Interfacing RxSolution with a Biometric Verification System to Improve Patient Records Management in South Africa
By Bright Phiri, Katelyn Payne, Sifiso Mahlaba, and Jean-Pierre Sallet
Enhancing patient recordkeeping in Tshwane Metropolitan Municipality
The City of Tshwane Metropolitan Municipality, located in the Gauteng Province, is the fifth-largest municipality in South Africa and home to over 2.9 million residents as well as the capital, Pretoria. The municipality operates 24 primary health care facilities providing access to health services, primarily to the uninsured population. Patient record management through RxSolution, an integrated computerized pharmaceutical information management system developed and managed by the USAID-funded Systems for Improved Access to Pharmaceuticals and Services (SIAPS) program, implemented by Management Sciences for Health (MSH), helps health care personnel from these 24 facilities manage patients’ medical history and monitor medicines stock and use.
All patients who visit Tshwane healthcare facilities receive treatment and medicines, even if they do not present any official identity documents, such as a patient passbook or government-issued ID. As a result, patient record management in the City of Tshwane can be a challenge—the same patient may visit different facilities every month to pick up the same prescription, bringing no or false identification, or sharing their documents with family members.
Health care workers also rely on the unique information on patients’ identity cards to locate patients’ files in their system. Therefore, recordkeeping becomes extremely complex when dispensing prescriptions to patients who do not correctly identify themselves. Patients visiting health care facilities without proper identification are at risk of not receiving the prescription initially prescribed to them, resulting in medicines wastage and irrational use.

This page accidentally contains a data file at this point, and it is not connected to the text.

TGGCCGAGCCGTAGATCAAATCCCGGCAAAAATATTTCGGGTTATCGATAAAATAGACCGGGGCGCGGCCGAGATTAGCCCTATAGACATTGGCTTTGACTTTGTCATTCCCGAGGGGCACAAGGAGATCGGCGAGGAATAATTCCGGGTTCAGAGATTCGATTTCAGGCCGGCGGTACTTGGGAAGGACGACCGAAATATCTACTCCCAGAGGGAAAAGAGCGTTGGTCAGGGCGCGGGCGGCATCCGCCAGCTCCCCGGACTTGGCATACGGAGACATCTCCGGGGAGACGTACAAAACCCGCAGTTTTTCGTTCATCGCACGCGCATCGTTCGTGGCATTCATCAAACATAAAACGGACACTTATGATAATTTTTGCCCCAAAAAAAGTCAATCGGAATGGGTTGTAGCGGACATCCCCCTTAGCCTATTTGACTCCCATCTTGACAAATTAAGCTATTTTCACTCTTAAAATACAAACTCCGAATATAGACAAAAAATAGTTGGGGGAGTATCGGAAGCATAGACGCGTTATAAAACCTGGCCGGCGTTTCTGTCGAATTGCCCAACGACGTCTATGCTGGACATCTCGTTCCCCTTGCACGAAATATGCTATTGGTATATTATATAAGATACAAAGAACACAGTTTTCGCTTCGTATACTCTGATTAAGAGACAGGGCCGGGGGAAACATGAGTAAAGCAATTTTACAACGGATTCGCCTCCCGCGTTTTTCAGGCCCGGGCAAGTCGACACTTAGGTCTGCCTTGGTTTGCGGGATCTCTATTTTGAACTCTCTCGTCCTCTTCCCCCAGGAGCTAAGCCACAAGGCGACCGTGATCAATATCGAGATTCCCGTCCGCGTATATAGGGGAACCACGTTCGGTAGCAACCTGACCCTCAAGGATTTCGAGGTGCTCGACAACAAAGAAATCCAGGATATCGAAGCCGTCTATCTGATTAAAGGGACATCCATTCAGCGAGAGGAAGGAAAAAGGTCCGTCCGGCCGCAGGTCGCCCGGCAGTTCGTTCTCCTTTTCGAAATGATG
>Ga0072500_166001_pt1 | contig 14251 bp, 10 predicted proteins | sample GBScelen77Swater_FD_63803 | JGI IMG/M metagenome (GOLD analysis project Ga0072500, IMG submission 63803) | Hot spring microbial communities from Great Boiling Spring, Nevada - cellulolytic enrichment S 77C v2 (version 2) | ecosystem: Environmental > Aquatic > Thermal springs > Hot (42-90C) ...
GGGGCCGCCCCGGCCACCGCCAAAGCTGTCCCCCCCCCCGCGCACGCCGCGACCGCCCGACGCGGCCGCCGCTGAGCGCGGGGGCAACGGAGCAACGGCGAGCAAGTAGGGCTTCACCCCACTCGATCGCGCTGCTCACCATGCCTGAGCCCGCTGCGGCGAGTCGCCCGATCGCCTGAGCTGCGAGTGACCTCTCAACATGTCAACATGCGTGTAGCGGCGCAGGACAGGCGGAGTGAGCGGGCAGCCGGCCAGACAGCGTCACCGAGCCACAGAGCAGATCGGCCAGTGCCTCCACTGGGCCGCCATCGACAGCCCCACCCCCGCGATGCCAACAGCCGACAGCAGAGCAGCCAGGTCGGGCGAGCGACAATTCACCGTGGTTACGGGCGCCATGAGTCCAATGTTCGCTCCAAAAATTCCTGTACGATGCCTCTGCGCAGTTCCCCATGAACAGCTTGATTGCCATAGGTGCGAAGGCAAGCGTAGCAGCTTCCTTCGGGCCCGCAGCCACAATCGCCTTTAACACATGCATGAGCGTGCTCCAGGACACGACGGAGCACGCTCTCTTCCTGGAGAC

Photo credit: SIAPS South Africa In 2013, pharmacy managers in the City of Tshwane noticed multiple incidences where one patient record was used to dispense monthly medicine packs multiple times a month on the same patient file. Aware of the sheer volume of patients receiving care within the Tshwane health system and the pressure placed on health care workers to perform, the Pharmaceutical Services Unit of the Tshwane Metropolitan Municipality sought to develop and implement a strategy to ensure that patients receive their monthly treatment based their true patient profile.
In association with the Electronic Patient Records Unit, the Pharmaceutical Services Unit embarked on a patient records improvement initiative at its 24 clinics. The initiative identified possible mechanisms to recognize patient’s identity without relying on the ID card, averting any possibility of a different patient collecting medication on another’s file.
Implementing an integrated records management system